It seems that many top-ranked players show up at slam warmups with the intent of getting one or two matches under their belt. (Or perhaps fulfilling an obligation to a sponsor.) Those players don’t perform up to their usual standard. But as shown by the comparable records in quarterfinals, those who come to compete play at their usual level.

A few other looks

One issue that seems to have a particular impact in slam warmups is last-minute withdrawals, like that of second-seed Gilles Simon in Sydney this week. Those don’t show up in the won-loss records.

To consider the overall picture, including withdrawals, we can count the number of seeds who reach the semifinals in our different categories of ATP 250s.

In slam warmups, the semifinal fields in the last four years have consisted of 53 seeds and 43 nonseeds–about 55% top-ranked players. In other 250 semifinals, we’ve seen 365 seeds against 191 nonseeds–66% seeds.

Yet another angle is the performance of the top four seeds. In 250s, the 5 through 8 seeds are often barely distinguishable from the rest of the pack. For example, in Sydney this week, those last four seeds are Florian Mayer, Radek Stepanek, Jeremy Chardy, and Marcel Granollers. Not much difference between those guys and unseeded semifinalists Julien Benneteau, Kevin Anderson, and Bernard Tomic.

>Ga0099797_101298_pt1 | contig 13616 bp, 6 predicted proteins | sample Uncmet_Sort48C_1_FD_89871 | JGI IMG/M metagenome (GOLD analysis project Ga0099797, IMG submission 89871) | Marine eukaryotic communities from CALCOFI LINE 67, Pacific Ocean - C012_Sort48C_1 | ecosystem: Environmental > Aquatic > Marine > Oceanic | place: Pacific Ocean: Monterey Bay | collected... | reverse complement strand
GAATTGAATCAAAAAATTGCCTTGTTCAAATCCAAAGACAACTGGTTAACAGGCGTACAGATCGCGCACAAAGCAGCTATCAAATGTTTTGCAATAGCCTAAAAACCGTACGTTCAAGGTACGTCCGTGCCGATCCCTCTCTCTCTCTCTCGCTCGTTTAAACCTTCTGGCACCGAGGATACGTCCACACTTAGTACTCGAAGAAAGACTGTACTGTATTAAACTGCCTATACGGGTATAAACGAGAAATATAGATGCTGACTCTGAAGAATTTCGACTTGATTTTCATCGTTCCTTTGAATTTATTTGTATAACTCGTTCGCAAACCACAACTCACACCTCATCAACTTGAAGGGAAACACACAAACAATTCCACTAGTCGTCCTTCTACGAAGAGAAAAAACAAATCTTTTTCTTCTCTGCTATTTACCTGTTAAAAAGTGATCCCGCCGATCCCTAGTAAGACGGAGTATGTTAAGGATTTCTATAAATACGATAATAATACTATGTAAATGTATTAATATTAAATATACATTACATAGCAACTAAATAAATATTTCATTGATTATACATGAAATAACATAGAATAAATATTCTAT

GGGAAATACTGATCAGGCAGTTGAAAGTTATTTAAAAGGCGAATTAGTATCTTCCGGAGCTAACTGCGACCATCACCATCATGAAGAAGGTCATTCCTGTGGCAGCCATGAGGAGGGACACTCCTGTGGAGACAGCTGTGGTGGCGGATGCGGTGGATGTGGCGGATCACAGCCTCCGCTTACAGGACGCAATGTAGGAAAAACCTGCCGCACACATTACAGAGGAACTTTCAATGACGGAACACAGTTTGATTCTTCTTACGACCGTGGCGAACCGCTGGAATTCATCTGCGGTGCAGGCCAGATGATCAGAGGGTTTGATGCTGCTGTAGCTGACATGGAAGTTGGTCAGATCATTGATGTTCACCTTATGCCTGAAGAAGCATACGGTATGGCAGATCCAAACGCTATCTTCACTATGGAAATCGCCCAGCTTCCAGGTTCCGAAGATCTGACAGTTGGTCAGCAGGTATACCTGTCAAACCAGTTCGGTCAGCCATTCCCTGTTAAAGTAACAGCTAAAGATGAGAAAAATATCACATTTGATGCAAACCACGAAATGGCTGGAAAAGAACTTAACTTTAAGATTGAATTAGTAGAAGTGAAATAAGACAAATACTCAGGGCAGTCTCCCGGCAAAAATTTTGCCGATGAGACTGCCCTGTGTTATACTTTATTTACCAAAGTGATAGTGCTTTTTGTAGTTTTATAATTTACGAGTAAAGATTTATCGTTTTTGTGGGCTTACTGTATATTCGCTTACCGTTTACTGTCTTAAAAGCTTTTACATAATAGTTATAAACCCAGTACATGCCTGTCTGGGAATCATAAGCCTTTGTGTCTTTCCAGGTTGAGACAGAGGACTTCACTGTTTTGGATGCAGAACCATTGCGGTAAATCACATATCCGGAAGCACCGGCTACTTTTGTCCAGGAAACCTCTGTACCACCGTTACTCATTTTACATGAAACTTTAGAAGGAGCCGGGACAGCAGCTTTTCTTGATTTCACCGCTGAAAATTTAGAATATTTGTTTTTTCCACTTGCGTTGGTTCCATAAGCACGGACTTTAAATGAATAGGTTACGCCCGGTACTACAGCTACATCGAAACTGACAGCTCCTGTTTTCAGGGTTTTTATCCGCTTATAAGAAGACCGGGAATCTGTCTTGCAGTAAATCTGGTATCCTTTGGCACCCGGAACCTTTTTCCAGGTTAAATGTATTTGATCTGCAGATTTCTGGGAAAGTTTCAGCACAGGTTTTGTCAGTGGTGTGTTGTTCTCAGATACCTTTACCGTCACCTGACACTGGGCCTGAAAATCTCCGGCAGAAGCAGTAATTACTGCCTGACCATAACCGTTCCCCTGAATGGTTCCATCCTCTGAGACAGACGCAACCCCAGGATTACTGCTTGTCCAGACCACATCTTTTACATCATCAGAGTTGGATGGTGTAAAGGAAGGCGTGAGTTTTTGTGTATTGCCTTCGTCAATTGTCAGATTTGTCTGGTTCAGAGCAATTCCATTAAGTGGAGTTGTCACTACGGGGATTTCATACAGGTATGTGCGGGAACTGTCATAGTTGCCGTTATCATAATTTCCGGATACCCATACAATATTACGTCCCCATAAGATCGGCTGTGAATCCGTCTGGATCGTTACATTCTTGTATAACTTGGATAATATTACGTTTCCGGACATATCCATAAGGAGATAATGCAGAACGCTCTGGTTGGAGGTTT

There’s no clear line between first-rank guys and the rest of the pack, but taking the top half of the seeds seems as good as any other option.

The results are similar to what we saw with the larger pool of seeds. Overall, when a top-four seed played a non-top-four opponent in a slam warmup, he won 65% of matches (129 of 199). In other 250s, he won 74% (978 of 1321).

In the round of 16, top-fours went 51-24 in slam warmups, for a record of 68%, compared to 76% (366-114) in other 250s.

Where the top four seeds differ from other seeds is in the quarterfinal round. In slam warmup QFs, top-fours went 31-20, winning 61% of matches. In other tourneys, they won 71% (261-105). Perhaps the first-round bye in many slam warmups means that top seeds want two warmup matches, but no more.

As mentioned, these experiments give us imprecise results, as they don’t take into account the exact field quality of the various 250s. While they may not be the final word on this question, these numbers do strongly indicate that higher-ranked players don’t view slam warmups as particularly important. Against a similar pool of opponents, they win far more matches in 250s at other times throughout the year.